Editor’s Notes: The following review is part of our coverage of the 2014 Toronto International Film Festival. For more information on the festival visit http://tiff.net and follow TIFF on Twitter at @TIFF_NET.
In Dan Gilroy’s marvelous directorial debut, the gritty, neo-noir Nightcrawler; a gaunt and greasy looking Jake Gyllenhaal gives his most captivating performance to date. Playing the mysterious psychopath Lou Bloom; a petty thief who stumbles upon the underworld of crime journalism, subsequently discovering his twisted version of the American Dream.
In Dan Gilroy’s marvelous directorial debut, the gritty, neo-noir Nightcrawler; a gaunt and greasy looking Jake Gyllenhaal gives his most captivating performance to date.
Gyllenhaal remarked in a Q and A at the film, that his inspiration for the character derived from the actual coyotes he witnessed peering at him, as they seeped into the city of L.A. after sunset. It shows. Gyllenhaal`s Bloom emerges from the darkness, with no back-story. He appears inhuman and feral, with unblinking eyes that penetrate his prey, searching for their weakness. As the film opens, Bloom, cutting into a chain-link fence, with a trunk full of stolen scrap metal is approached by security. Bloom first tries to charm his way out of it, until his eyes hungrily fix on the guard`s watch. As the camera follows his gaze, and zooms in on his prize, it cuts to Bloom`s shadow enveloping the guard; in the next scene Bloom is grinning maniacally, driving with his bounty and a sparkling new watch on his wrist. What happened to the guard? Whatever had to.
After witnessing an equally greasy looking veteran Nightcrawler, Bill Paxton, film a gruesome car crash to sell to the highest bidding nightly news station, Bloom believes he’s found his calling. A quick-learning, eager go-getter, he’s almost sympathetic as he spends his days in isolation, ironing his few shirts and learning everything he can about his new venture. After he successfully films a close-up of a dying man bleeding from his neck, he quickly woos Nina (Rene Russo), a washed-up anchor turned news director desperate for better ratings. A toxic symbiotic relationship is birthed as Bloom will do anything to get the “money-shot”, and Nina will air anything to boost ratings and keep her job. As his ruthlessness (and bordering on illegal) work in the field garners him more money and more leading spots “if it bleeds, it leads”, remarks Paxton, he is able to hire Rick (played by the talented Riz Ahmed), a homeless man, who has no choice but to take the meager scraps Bloom offers. Bloom quickly asserts his power and ownership over Nina and Rick, as his sinister intentions emerge. Over a dinner which Bloom has blackmailed Nina into, she becomes increasingly more uneasy as Bloom, eyes as hungry as ever, gives his lists of demands, knowing she cannot refuse, producing one of the most memorable lines in the movie “friendship is a gift you give yourself”, he says grinning, to a flabbergasted and defeated Russo.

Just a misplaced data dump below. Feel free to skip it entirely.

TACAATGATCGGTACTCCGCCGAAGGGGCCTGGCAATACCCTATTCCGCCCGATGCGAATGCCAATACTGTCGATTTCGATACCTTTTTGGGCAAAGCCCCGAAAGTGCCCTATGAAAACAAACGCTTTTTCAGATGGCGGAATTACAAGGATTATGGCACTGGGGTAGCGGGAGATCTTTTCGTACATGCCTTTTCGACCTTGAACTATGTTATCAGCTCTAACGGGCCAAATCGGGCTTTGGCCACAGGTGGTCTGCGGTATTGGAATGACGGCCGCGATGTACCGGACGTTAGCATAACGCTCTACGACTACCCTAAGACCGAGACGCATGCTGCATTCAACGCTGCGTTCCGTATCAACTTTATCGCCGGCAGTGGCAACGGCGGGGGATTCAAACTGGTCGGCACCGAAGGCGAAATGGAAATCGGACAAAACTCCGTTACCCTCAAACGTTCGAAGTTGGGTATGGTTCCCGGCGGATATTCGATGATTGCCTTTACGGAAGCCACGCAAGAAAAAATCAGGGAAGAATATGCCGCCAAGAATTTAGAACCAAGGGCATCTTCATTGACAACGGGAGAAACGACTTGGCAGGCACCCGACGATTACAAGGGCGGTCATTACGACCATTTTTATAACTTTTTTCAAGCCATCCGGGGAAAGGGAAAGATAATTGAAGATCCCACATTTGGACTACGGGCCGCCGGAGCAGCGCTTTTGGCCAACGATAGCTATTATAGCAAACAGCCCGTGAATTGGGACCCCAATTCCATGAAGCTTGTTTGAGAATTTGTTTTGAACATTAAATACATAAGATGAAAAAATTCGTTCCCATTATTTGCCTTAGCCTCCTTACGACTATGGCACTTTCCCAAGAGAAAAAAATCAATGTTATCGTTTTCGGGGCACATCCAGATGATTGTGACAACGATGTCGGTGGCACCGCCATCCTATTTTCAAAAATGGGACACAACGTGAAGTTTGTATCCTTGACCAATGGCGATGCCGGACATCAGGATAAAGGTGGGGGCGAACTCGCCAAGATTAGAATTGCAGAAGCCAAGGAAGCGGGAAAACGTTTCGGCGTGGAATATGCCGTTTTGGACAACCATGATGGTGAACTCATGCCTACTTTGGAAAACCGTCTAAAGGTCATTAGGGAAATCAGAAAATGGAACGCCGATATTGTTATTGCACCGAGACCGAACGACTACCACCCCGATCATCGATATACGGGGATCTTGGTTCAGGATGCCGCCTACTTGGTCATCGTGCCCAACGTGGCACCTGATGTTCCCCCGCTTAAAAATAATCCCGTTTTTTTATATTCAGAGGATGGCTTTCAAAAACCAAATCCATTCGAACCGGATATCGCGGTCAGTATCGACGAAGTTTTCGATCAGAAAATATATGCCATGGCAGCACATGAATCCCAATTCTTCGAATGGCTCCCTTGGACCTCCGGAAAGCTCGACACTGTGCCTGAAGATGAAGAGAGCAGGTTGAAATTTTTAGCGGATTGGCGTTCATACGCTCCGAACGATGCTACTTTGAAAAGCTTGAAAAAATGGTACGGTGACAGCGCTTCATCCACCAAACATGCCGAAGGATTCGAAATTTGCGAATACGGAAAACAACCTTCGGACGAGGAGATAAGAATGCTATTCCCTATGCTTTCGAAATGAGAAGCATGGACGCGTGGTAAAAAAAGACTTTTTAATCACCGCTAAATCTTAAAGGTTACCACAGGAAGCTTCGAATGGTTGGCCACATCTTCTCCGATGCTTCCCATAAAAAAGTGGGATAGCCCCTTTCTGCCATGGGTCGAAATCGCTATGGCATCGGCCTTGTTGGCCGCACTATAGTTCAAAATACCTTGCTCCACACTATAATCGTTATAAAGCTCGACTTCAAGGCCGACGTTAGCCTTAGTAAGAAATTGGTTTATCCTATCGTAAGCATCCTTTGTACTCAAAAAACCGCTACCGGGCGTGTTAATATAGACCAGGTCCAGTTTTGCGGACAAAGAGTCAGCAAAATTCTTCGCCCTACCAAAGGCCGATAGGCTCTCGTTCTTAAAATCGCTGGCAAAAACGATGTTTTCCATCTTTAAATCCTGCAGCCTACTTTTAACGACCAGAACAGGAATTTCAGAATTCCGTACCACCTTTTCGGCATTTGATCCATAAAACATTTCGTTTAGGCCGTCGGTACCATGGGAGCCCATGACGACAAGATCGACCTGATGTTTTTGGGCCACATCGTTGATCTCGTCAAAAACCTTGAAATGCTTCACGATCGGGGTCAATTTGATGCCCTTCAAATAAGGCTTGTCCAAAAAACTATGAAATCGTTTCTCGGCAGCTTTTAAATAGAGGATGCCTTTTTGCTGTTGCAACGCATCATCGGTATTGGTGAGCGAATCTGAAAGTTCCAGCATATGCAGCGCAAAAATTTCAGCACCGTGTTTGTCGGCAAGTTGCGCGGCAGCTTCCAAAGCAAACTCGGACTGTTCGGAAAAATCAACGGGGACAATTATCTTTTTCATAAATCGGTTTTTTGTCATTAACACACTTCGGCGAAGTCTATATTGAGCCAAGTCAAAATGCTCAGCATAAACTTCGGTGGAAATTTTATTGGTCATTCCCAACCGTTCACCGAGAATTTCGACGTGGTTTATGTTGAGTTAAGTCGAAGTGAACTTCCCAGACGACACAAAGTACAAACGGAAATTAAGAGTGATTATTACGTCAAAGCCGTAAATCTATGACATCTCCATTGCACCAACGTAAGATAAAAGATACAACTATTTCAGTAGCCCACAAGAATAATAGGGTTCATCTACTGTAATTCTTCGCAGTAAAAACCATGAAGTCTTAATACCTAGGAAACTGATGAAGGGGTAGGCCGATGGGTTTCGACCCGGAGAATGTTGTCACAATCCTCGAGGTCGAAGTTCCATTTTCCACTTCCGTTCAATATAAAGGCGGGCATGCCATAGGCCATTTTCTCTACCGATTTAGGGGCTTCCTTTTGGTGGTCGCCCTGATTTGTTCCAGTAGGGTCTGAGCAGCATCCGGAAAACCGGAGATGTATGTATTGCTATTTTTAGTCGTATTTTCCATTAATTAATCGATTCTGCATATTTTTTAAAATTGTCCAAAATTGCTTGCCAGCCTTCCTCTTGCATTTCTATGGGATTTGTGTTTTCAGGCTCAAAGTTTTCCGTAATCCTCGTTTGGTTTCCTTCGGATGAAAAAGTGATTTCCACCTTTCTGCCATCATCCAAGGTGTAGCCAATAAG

The film starts out slow, as brilliant cinematographer Robert Elswit (Magnolia, There Will be Blood) brings the city to life as its own character.
The film starts out slow, as brilliant cinematographer Robert Elswit (Magnolia, There Will be Blood) brings the city to life as its own character. Showcasing montages of the city’s bright lights at night, juxtaposed with the darkness of the wild that exists just beyond the city’s borders, where the Nightcrawlers and prowlers emerge. A city that was never able to shake its scuzzy, malevolent nature. As the pace picks up in the third act of the film, the camera work does as well, high-speed chases, more blood, more action, more flames; it’s a parallel to Bloom’s personality twisting.
Nightcrawler is a brilliant film and character study, whose enigmantic, sociopathic anti-hero will stop at nothing to achieve his goals, and sacrifice anyone in his way. Because, “If you want to play the lottery, then you have to make the money to buy a ticket.”
Nightcrawler is a brilliant film and character study, whose enigmantic, sociopathic anti-hero will stop at nothing to achieve his goals, and sacrifice anyone in his way.
I didn't have a Star Wars themed birthday party until I turned 27. It's all downhill from there. Forever wishing I could be Rose Byrne in Damages, and will always be grateful for Liz Lemon, who taught men and women everywhere that when you have greasy pizza hands, socks serve as a great alternative to napkins.